Calouste Sarkis Gulbenkian (23 March 1869 – 20 July 1955) was an Armenian businessman and philanthropist. He played a major role in making the petroleum reserves of the Middle East available to Western development. By the end of his life he had become one of the world's wealthiest individuals and his art acquisitions considered one of the greatest private collections.
In 1912 Gulbenkian was the brain behind the creation of the Turkish Petroleum Company (TPC) — a consortium of the largest European oil companies aimed at cooperatively procuring oil exploration and development rights in the Ottoman Empire territory of Iraq, while excluding other interests. A promise of these rights was made to the TPC, but the beginning of World War I interrupted their efforts.
During the dismantling of the Ottoman Empire after World War I, Iraq came under British mandate. Heated and prolonged negotiations ensued regarding which companies could invest in the Turkish Petroleum Company. The TPC was granted exclusive oil exploration rights to Iraq in 1925. The discovery of a large oil reserve at Baba Gurgur provided the impetus to conclude negotiations and in July 1928 an agreement was signed which determined which oil companies could invest in TPC and reserved 5% of the shares for Gulbenkian. The name of the company was changed to the Iraq Petroleum Company in 1929. Actually. the Pasha had given him the entire Iraqi oil concession, but he gave the rest away to corporations able to develop the whole, growing wealthy on the remainder. He reputedly said, "Better a small piece of a big pie, than a big piece of a small one."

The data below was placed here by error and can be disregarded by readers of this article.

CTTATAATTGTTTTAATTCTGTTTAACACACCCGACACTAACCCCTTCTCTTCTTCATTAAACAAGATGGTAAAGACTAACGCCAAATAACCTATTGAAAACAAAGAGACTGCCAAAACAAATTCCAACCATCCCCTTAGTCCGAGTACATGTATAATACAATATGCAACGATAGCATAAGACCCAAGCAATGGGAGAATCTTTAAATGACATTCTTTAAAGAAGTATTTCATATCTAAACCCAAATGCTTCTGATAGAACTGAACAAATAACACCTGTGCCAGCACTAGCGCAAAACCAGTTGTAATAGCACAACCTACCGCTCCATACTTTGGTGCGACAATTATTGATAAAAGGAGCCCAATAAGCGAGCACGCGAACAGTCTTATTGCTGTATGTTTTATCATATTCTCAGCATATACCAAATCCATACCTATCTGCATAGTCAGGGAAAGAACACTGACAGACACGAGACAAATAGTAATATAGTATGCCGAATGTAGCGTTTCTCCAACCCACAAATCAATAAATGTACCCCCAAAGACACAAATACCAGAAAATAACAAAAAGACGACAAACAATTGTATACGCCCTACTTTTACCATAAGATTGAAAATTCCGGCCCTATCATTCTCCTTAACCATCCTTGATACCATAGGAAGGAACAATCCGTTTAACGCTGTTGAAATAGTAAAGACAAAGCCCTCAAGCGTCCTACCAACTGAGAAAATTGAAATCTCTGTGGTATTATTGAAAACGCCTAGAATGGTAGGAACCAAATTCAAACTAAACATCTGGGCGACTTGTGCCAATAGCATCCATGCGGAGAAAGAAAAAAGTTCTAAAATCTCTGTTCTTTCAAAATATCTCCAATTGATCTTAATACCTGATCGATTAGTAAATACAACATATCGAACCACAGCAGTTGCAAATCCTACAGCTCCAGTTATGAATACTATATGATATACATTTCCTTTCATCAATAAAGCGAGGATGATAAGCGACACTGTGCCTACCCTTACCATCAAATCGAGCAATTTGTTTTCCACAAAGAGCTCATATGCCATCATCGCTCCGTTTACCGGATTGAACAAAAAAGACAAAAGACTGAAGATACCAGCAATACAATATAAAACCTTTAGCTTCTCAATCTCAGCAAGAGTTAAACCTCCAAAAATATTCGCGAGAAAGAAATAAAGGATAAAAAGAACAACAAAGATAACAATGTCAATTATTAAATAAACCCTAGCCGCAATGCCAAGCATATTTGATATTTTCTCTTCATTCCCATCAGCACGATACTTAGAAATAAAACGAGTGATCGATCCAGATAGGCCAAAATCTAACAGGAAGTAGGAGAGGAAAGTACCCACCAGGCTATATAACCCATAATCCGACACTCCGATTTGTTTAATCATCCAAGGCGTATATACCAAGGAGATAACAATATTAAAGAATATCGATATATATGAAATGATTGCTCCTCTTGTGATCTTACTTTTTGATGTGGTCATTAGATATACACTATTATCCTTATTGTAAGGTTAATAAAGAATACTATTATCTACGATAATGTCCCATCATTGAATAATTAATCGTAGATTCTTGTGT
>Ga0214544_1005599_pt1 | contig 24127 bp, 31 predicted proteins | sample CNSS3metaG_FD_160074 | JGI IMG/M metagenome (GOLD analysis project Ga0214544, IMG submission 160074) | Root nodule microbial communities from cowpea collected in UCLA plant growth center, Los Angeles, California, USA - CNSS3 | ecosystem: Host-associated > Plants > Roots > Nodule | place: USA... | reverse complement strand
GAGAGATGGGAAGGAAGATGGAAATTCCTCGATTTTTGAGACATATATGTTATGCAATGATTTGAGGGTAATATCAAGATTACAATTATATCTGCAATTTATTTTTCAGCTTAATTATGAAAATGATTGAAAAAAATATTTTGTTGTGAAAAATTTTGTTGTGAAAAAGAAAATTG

Gulbenkian amassed a huge fortune and an art collection which he kept in a private museum at his Paris home. His four-storey, three-basement home on Avenue d'Iéna was said to be crammed with art, a situation ameliorated in 1936 when he lent thirty paintings to the British National Gallery and his Egyptian sculpture to the British Museum. He was president of the Armenian General Benevolent Union (AGBU) from 1930–1932, resigning as a result of a smear campaign by the Soviet Armenian government.
In 1938, before the beginning of the Second World War, Calouste Gulbenkian incorporated in Panama a company to hold his assets in the oil industry. It was Participations and Explorations Corporation from which came the name Partex (currently, this oil company, now called Partex Oil and Gas (Holdings) Corporation, is a subsidiary of the Calouste Gulbenkian Foundation headquartered in Lisbon).
By the outset of World War II, he had acquired diplomatic immunity as the Iraqi Minister in Paris. He followed the French government when it fled to Vichy and served there as the Iranian minister. He left France in late 1942 for Lisbon and would live there until his death in an hotel suite at the luxurious Aviz Hotel. His Armenian wife died in 1952. They had two children: son Nubar and daughter Rita, the wife of Iranian diplomat Kevork Loris Essayan.
At the time of his death in 1955, Gulbenkian's worth was estimated at between US$280 million and US$840 million. After undisclosed sums willed in trust to his descendants, the remainder of his fortune and art collection were willed to the Calouste Gulbenkian Foundation (Fundação Calouste Gulbenkian), with US$300,000–400,000 to be reserved to restore the Echmiadzin Cathedral in Echmiadzin, Armenia, when relations with the Soviet Union permitted. The Foundation was to act for charitable, educational, artistic, and scientific purposes, and the named trustees were his long-time friend Baron Radcliffe of Werneth, Lisbon attorney José de Azeredo Perdigão, and his son-in-law Kevork Loris Essayan. The Foundation established the Calouste Gulbenkian Museum (Museu Calouste Gulbenkian) in Lisbon to display his art collection.
For general background concerning the development of the petroleum industry in the Middle East see
For Gulbenkian as a collector see